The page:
It was rigged 229 years ago by the Founding Fathers. They created a convoluted, undemocratic
It was part of a classic backroom political deal fashioned to appease Southern slave states so they'd sign the new Constitution. The South — slave owners, anyway — fretted about the North's larger population and the political power that came with it. Those Yankees might even abolish slavery.
So they infamously compromised. Slaves wouldn't be allowed to vote, but they could be counted as three-fifths of a person for the purpose of padding the South's population numbers. That way, Dixie would be entitled to more congressmen — and more presidential electors.
It wasn't by coincidence that four of the first five presidential elections were won by candidates from Virginia, which had lots of slaves.
The three-fifths nonsense ended when slaves were freed during the Civil War. But the electoral college endured, still tilted toward the less populated states.
That's because of how presidential electors are allotted to each state. It's mostly based on the number of U.S. House members, which is determined by population size. But every state also gets an elector for each senator. And every state is entitled to two senators, regardless of how many people live there.
So in the most extreme case, Wyoming gets one senator for roughly every 291,000 residents. In California, there's one senator for every 19.2 million.
True, Wyoming has only one U.S. House member and California has 53. But when it's all calculated, for every 194,000 people in Wyoming, there's one electoral college vote. But it takes 697,000 Californians to qualify for one electoral vote.
It's long past time to clean up this absurdity and allow American voters to elect their presidents directly. Our votes should not be filtered through an archaic system that enhances citizens' votes in some states and dilutes them in others.
Citizens should be electing the president. States shouldn't be.
Republican votes for president in deep-blue California are worthless. Ditto Democratic votes in bright-red Texas. Such disenfranchisement occurs across the country. That's because all but two small states — Nebraska and Maine — cast their electoral votes on a winner-take-all basis.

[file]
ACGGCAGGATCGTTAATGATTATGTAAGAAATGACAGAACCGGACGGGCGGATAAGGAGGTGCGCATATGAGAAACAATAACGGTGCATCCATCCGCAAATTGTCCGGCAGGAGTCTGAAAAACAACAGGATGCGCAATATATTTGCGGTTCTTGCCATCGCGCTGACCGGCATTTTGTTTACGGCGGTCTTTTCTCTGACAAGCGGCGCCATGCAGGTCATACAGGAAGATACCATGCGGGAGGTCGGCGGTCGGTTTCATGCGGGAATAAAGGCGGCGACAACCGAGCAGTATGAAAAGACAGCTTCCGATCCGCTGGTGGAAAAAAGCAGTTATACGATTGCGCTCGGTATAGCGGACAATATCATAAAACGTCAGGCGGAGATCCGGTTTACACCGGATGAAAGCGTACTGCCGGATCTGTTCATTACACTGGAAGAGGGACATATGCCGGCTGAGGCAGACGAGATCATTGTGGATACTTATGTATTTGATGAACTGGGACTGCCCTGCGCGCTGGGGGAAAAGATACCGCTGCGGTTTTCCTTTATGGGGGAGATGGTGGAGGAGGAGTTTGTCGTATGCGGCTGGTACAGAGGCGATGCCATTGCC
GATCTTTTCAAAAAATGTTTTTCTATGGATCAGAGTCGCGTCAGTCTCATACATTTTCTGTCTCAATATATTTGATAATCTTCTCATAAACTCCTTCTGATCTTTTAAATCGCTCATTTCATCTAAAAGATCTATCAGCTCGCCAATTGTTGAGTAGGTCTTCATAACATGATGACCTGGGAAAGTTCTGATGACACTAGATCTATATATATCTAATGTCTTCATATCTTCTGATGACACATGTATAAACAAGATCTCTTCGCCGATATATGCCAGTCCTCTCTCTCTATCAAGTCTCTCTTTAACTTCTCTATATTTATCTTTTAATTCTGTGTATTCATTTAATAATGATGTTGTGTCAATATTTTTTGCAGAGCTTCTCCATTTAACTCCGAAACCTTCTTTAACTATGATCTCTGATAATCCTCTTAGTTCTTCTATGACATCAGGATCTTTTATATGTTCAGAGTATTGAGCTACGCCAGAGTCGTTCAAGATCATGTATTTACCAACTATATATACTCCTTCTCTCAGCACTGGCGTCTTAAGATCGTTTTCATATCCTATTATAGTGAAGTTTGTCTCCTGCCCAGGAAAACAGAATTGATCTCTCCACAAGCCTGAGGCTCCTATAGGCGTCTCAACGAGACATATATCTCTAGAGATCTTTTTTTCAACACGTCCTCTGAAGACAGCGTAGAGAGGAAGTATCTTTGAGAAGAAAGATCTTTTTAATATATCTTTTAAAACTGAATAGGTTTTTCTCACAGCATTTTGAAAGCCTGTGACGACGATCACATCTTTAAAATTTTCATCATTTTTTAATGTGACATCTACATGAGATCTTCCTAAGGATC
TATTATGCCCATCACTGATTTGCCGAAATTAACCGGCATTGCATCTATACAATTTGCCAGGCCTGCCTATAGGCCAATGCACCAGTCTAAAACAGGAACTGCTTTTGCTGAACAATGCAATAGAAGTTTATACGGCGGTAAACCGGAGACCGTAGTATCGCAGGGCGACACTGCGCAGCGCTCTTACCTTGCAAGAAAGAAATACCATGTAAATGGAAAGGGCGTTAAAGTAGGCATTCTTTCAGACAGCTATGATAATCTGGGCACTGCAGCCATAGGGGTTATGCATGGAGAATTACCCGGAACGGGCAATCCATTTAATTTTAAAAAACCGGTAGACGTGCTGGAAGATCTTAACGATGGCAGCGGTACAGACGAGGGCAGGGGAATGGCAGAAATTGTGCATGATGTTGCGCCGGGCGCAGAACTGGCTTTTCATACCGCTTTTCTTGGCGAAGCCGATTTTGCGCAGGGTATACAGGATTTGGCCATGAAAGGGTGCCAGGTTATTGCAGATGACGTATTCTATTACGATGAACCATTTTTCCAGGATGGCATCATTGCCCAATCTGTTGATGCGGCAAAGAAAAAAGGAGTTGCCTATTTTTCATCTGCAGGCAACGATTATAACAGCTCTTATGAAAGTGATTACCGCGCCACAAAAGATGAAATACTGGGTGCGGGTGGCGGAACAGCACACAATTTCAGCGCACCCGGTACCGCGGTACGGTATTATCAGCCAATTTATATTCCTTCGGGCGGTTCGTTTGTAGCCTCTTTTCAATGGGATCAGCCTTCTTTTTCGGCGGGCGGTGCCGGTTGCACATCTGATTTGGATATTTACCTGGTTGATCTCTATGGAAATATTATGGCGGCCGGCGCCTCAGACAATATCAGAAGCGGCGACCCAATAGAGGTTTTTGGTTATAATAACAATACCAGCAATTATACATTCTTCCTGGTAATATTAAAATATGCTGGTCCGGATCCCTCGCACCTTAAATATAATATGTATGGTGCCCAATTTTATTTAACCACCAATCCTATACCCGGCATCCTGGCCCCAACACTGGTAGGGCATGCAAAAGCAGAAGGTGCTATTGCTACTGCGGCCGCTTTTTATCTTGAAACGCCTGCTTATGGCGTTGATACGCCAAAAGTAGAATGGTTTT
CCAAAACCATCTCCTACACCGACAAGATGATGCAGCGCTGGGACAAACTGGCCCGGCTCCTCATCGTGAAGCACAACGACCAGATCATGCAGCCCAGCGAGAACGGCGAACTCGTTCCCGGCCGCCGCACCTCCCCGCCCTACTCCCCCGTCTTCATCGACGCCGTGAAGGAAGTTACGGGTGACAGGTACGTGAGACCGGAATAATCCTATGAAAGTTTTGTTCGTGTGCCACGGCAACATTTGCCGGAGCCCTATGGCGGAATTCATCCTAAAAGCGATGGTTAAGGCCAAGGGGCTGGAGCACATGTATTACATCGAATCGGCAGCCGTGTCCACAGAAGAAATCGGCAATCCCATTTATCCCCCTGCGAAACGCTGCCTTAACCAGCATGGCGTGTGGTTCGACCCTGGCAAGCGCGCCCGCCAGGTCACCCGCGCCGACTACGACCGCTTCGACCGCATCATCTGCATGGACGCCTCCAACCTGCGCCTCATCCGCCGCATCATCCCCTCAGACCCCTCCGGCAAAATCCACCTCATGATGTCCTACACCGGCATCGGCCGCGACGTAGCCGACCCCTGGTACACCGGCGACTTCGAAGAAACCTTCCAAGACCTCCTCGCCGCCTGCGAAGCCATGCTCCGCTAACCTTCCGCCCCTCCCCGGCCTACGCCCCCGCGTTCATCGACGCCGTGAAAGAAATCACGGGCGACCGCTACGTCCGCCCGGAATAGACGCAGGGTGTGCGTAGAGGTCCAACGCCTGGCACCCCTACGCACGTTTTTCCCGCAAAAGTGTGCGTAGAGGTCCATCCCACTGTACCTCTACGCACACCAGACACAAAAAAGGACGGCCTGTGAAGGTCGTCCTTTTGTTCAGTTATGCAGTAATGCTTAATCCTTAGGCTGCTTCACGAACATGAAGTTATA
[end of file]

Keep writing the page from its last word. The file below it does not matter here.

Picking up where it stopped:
Name one other elective office in America that is not decided by who gets the most votes — all the way from U.S. senator and state governor down to first-grade class president.
Why do we still do it this way? Partly it's the old answer: Because we always have.
It's also because Republicans, who now control Congress and most state governments, certainly don't want to change something that has been benefiting them.
Clinton is the second Democratic candidate in 16 years to win the popular vote but lose the presidential election. Like Al Gore did to George W. Bush in 2000.
In all, five presidential candidates have lost the popular vote but won the White House. The others were Benjamin Harrison over Grover Cleveland in 1888, Rutherford B. Hayes over Samuel J. Tilden in 1876 and
Harrison and Hayes were both Republicans. So the electoral college has been rigged for Republicans going back to the 1800s.
That's why there won't be a constitutional amendment to change it, at least anytime soon. A constitutional amendment requires a two-thirds vote of both houses of Congress — currently controlled by the GOP — and approval by three-fourths of state legislatures.
Red states aren't going to agree. Neither are purple states because they soak up a lot of attention and campaign bucks as "battlegrounds."
Nevertheless, California Democratic Sens. Dianne Feinstein and Barbara Boxer announced Tuesday they'll introduce legislation to scrub the electoral college. They'll be lucky to get committee hearings.
"Long odds should not dissuade us from fighting to make sure our democracy accurately reflects the will of the voters," Feinstein said.
Boxer: "Every American should be guaranteed that their vote counts."
Actually, Trump seems to agree. In 2012 he tweeted: "The electoral college is a disaster for democracy."
Reporter Lesley Stahl asked the president-elect on CBS' "60 Minutes" whether he still agreed. "I do," he said. "I'm not going to change my mind just because I won….
"I would rather see it where you went with simple votes. You know, you get 100 million votes and somebody else gets 90 million votes and you win."
For several years, there has been a movement to circumvent the electoral college without amending the Constitution. States would form a compact obligating them to cast their electoral votes for the candidate who won the national popular vote. The pact wouldn't take effect until signed by enough states to make up a majority of the electoral college.
California joined up in 2011. Gov. Jerry Brown, in signing the bill, said: "It seems logical that the occupant of the White House should be the candidate who wins the most votes. That is basic fair democracy."
Ten states plus the District of Columbia have signed the pact, accounting for 165 electoral votes. States with 105 more electoral votes are needed to make it a reality.
For too many, defanging the electoral college doesn't make political sense — even if it would be common sense for democracy.
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